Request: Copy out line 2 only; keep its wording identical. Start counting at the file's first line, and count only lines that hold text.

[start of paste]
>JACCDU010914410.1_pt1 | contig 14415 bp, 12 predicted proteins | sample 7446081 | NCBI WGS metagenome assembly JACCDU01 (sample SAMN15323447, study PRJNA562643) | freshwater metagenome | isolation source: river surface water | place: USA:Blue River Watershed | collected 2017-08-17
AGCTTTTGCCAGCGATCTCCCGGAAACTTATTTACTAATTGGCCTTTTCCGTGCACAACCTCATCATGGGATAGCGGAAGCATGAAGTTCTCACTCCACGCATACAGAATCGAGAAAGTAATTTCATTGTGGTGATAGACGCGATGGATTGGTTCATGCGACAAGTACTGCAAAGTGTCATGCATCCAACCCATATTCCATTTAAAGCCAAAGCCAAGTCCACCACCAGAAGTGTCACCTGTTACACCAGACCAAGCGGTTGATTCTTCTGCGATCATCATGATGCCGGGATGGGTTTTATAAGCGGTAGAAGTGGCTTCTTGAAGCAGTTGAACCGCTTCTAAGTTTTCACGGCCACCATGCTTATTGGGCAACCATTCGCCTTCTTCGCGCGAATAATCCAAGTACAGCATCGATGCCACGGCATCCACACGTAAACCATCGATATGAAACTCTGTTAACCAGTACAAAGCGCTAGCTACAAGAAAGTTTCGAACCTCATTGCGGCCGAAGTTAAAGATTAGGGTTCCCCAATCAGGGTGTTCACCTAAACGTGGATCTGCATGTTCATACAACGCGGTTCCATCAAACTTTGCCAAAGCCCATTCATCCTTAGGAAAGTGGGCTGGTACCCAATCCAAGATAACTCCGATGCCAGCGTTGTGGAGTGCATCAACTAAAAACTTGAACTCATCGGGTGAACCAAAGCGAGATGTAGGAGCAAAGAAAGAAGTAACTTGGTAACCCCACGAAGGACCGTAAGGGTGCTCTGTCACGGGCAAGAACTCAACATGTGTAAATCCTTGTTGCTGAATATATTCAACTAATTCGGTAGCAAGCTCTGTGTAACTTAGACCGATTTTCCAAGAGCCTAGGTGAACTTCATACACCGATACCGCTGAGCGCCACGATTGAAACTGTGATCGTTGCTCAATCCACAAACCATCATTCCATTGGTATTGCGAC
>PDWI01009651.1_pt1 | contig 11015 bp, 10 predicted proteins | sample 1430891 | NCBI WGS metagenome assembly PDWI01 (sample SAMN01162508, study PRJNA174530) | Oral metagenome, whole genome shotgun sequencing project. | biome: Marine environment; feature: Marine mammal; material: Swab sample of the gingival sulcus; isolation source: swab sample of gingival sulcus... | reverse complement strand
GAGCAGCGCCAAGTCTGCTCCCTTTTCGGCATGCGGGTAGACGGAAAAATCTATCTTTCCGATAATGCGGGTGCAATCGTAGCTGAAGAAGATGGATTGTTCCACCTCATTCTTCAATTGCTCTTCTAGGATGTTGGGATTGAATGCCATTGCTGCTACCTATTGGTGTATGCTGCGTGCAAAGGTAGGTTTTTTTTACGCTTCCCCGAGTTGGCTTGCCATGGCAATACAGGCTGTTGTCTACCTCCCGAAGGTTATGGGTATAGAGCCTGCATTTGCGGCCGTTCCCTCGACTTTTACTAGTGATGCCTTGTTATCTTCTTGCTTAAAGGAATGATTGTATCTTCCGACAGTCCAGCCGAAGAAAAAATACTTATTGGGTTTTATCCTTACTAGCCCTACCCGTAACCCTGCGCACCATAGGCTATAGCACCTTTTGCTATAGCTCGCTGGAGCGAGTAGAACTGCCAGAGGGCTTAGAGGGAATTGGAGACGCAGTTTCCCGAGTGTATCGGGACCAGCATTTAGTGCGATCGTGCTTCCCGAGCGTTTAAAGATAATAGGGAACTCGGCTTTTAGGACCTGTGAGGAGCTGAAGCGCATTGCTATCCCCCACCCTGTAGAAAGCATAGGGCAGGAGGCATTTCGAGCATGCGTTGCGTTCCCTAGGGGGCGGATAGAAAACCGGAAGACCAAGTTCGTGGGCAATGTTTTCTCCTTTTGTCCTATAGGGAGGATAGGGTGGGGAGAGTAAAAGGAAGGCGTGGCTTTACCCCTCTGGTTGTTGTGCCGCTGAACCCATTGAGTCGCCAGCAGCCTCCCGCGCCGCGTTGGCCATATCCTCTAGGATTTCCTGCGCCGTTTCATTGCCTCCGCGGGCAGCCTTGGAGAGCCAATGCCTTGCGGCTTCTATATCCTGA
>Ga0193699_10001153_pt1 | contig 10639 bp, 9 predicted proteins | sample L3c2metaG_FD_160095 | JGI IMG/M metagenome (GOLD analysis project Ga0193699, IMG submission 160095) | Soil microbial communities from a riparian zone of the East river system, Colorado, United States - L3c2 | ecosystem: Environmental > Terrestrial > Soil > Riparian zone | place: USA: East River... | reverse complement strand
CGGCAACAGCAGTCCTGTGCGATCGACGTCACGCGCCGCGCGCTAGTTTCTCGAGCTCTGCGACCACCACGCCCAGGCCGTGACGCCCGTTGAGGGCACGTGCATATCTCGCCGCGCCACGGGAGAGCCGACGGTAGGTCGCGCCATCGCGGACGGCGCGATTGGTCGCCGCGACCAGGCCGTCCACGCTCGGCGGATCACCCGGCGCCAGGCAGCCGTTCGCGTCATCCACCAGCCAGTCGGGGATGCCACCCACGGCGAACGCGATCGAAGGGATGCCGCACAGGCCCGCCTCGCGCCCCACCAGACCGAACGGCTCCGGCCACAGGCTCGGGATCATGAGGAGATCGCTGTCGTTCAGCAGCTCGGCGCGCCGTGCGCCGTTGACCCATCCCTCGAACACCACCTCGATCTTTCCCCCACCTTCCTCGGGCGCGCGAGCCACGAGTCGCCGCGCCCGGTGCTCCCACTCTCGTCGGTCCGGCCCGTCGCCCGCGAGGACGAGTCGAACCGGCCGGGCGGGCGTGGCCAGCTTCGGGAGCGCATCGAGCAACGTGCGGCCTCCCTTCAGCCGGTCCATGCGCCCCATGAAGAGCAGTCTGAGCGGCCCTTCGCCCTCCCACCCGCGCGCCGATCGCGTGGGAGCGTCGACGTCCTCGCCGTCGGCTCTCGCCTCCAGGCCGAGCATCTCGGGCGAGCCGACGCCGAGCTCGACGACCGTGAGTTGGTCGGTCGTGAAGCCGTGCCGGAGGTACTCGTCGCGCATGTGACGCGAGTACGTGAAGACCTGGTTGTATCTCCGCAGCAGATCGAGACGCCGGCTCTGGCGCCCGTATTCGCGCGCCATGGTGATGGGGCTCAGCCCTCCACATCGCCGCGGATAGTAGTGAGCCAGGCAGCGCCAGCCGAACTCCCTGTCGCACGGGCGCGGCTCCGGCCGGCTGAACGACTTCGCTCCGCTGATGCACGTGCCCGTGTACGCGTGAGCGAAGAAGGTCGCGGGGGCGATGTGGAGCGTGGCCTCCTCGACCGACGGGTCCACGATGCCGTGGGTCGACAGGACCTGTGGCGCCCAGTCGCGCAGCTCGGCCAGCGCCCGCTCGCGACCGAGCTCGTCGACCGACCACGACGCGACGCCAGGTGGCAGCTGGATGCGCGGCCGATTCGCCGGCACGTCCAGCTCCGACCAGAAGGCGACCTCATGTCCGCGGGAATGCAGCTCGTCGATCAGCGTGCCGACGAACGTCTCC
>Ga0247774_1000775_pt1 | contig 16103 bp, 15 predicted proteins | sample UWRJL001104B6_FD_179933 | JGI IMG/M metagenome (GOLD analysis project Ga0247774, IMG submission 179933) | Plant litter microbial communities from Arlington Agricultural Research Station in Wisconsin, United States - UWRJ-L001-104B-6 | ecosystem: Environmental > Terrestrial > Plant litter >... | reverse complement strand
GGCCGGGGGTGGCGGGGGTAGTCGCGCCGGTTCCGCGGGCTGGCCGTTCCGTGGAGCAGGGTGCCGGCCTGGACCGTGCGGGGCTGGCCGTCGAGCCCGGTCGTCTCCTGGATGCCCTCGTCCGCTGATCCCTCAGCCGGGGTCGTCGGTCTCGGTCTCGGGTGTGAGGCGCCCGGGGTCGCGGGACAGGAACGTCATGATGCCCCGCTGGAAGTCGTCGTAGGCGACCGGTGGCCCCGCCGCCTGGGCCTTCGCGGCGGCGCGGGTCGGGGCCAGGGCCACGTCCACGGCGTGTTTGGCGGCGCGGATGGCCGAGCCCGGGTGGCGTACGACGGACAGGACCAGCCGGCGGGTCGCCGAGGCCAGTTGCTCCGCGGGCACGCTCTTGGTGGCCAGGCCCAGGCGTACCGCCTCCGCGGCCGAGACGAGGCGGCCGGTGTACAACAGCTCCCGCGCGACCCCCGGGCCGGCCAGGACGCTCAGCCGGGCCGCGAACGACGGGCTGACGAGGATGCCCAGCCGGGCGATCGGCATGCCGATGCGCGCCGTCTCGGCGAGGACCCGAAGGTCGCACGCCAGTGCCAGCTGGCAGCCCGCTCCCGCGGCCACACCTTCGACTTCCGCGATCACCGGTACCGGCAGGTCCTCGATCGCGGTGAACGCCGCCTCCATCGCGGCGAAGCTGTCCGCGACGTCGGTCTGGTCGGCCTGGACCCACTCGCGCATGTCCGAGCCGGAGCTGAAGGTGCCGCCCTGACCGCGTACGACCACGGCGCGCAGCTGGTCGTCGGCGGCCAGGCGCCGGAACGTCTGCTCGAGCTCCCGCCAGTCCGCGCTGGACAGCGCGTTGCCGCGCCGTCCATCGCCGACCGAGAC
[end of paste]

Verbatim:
AGCTTTTGCCAGCGATCTCCCGGAAACTTATTTACTAATTGGCCTTTTCCGTGCACAACCTCATCATGGGATAGCGGAAGCATGAAGTTCTCACTCCACGCATACAGAATCGAGAAAGTAATTTCATTGTGGTGATAGACGCGATGGATTGGTTCATGCGACAAGTACTGCAAAGTGTCATGCATCCAACCCATATTCCATTTAAAGCCAAAGCCAAGTCCACCACCAGAAGTGTCACCTGTTACACCAGACCAAGCGGTTGATTCTTCTGCGATCATCATGATGCCGGGATGGGTTTTATAAGCGGTAGAAGTGGCTTCTTGAAGCAGTTGAACCGCTTCTAAGTTTTCACGGCCACCATGCTTATTGGGCAACCATTCGCCTTCTTCGCGCGAATAATCCAAGTACAGCATCGATGCCACGGCATCCACACGTAAACCATCGATATGAAACTCTGTTAACCAGTACAAAGCGCTAGCTACAAGAAAGTTTCGAACCTCATTGCGGCCGAAGTTAAAGATTAGGGTTCCCCAATCAGGGTGTTCACCTAAACGTGGATCTGCATGTTCATACAACGCGGTTCCATCAAACTTTGCCAAAGCCCATTCATCCTTAGGAAAGTGGGCTGGTACCCAATCCAAGATAACTCCGATGCCAGCGTTGTGGAGTGCATCAACTAAAAACTTGAACTCATCGGGTGAACCAAAGCGAGATGTAGGAGCAAAGAAAGAAGTAACTTGGTAACCCCACGAAGGACCGTAAGGGTGCTCTGTCACGGGCAAGAACTCAACATGTGTAAATCCTTGTTGCTGAATATATTCAACTAATTCGGTAGCAAGCTCTGTGTAACTTAGACCGATTTTCCAAGAGCCTAGGTGAACTTCATACACCGATACCGCTGAGCGCCACGATTGAAACTGTGATCGTTGCTCAATCCACAAACCATCATTCCATTGGTATTGCGAC